With ‘Chief Wannawin’ mascot retired, Chilliwack Chiefs turn to a First Nation artist
The Chilliwack Chiefs will take to the ice at the RBC Cup wearing a unique jersey emblazoned with a logo designed by a First Nation artist on Thursday night.
The jerseys are a way to highlight the partnership between the BCHL team and First Nations to bring the RBC Cup, Canada’s national Junior A hockey championship, to Chilliwack.
David Jimmie, Chief of Squiala First Nation, president of the Stó:lō Nation Chiefs Council and the Ts’elxwéyeqw Tribe, said he wanted a logo that “pays tribute to the organization of the Chilliwack Chiefs and also pays tribute to our culture and what it means to be a chief.”
Artist Jason Roberts of the Tzeachten First Nation designed the logo, which the team will wear during their final round-robin game at Prospera Centre on Thursday.
It features what Jimmie called a “chief’s carved mask” in the style of the Stó:lō territory. Ts’elxwéyeqw, the region’s traditional name, appears above the mask.
“In our cultural ways, when you wear a mask, and people use it in ceremonies, they become whatever they’re portraying,” Roberts said.
“I figured if it was a mask of a chief, especially if they’re the Chiefs organization, any one of those players that are wearing those jerseys or using that symbol could identify with what a chief portrays — the strength and the respect and the leadership it takes to be a chief.”
The shoulder crest consists of a maple leaf design Roberts created for Canada 150 celebrations.
Roberts, a sports fan, said he worked hard to find a symbol that represented his community but also worked as a sports logo.
The move came months after the BCHL team “retired” its longtime mascot, Chief Wannawin, which some considered a stereotypical depiction of an Indigenous person complete with headdress and war paint.
Jimmie said he does not want to dwell on Chief Wannawin, choosing instead to focus on his community’s partnership with the team and his community’s co-sponsorship of the tournament.
“My approach was, as the co-chair of the RBC Cup and pitching and building the relationship, that I couldn’t be associated with that mascot,” he said.
“It was a long conversation where you want to do what’s right,” Chiefs head coach and general manager Brian Maloney said of the decision to drop the mascot.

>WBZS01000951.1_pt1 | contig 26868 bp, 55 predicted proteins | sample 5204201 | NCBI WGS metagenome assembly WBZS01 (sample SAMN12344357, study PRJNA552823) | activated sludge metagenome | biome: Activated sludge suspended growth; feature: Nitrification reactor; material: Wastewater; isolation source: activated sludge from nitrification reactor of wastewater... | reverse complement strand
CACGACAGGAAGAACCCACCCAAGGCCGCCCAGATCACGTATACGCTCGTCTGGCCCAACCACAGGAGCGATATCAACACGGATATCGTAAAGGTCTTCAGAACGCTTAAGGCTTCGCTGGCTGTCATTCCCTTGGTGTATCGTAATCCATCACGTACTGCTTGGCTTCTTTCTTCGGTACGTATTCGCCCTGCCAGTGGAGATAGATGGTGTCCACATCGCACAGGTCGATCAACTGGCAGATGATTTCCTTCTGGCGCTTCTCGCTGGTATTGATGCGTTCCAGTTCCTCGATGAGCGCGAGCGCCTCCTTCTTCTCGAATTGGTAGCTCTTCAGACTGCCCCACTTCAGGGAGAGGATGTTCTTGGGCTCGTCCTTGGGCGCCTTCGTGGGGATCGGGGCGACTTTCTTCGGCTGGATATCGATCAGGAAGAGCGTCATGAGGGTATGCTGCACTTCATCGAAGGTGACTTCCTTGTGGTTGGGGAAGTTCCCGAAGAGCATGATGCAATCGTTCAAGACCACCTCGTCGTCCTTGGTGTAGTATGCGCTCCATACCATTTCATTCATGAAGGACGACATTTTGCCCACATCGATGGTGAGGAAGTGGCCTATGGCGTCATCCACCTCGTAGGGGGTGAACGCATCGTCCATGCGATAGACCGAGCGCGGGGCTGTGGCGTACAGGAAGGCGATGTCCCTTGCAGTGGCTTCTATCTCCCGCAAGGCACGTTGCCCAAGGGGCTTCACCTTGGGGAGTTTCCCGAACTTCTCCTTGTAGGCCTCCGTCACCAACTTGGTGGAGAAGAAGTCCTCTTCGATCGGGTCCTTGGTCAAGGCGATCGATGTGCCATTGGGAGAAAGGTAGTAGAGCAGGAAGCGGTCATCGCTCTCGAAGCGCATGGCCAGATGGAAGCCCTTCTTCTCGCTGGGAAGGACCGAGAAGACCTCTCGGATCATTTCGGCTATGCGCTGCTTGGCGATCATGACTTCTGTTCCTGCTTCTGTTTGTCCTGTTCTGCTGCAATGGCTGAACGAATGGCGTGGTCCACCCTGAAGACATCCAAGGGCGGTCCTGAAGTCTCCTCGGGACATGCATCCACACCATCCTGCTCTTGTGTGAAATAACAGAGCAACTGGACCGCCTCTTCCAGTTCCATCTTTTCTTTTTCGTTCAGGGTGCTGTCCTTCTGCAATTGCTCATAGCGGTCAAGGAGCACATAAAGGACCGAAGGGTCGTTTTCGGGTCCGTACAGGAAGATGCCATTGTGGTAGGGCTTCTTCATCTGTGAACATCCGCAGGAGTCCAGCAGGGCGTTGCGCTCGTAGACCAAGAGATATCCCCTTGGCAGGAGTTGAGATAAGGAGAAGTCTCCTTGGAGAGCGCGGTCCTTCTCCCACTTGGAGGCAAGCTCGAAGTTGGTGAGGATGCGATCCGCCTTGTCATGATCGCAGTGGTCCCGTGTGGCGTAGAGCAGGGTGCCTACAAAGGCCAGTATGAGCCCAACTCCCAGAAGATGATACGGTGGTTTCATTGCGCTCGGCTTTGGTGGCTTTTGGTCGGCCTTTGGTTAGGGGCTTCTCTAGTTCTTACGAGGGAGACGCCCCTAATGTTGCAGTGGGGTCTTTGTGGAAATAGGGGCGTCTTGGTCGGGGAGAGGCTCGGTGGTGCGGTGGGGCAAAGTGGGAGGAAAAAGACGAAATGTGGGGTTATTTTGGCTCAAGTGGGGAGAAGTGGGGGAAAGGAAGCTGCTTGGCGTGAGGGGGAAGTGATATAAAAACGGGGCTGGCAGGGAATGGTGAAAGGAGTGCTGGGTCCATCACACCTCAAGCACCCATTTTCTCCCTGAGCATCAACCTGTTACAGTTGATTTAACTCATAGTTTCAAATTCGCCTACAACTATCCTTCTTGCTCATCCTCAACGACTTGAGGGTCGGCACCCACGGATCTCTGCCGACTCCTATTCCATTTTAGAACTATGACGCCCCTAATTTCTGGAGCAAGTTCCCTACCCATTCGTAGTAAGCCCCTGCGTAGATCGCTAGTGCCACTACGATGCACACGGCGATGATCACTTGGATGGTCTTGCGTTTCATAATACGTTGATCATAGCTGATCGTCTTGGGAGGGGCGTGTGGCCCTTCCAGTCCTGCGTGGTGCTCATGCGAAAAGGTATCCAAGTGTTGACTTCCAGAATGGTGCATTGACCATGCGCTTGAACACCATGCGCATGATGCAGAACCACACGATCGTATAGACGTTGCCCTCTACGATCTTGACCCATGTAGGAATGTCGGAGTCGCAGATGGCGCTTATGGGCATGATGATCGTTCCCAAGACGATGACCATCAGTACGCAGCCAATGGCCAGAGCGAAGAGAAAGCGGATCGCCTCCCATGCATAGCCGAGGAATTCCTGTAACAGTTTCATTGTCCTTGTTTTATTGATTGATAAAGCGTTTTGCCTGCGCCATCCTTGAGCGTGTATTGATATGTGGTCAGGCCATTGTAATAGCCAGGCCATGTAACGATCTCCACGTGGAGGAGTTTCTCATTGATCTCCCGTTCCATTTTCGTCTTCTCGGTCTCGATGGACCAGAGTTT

“Times are changing. We felt like we wanted to respect that.
“There is a respect factor on both sides.”
Sports teams across North America have long faced criticism for using names and imagery that critics say reinforce stereotypes about Indigenous people.
The NFL’s Washington Redskins have come under pressure to change their logo and nickname but have so far resisted.
Globalnews.ca coverage of the Cleveland Indians name controversy
Major League Baseball’s Cleveland Indians announced that they will remove the Chief Wahoo logo from their uniform next year.
Alberta Premier Rachel Notley said the Edmonton Eskimos should lead a discussion about changing the CFL team’s nickname.
Many consider the word Eskimo a slur, or at least an uncomfortable vestige of colonialism for Inuit people.
Both Jimmie and Maloney said they hope to provide an example of honest two-way communication between sports teams and Indigenous people, and how it can lead to fruitful partnerships.
“A lot of times you’re seeing more of the bad news stories and that’s what I really wanted to do with this, demonstrate how positive relationships can work well and the outcomes can be quite strong,” Jimmie said.
The game-worn jerseys will be auctioned off after Thursday’s game, with proceeds going to the RBC Cup Legacy Fund.
- With files from The Associated Press and The Canadian Press
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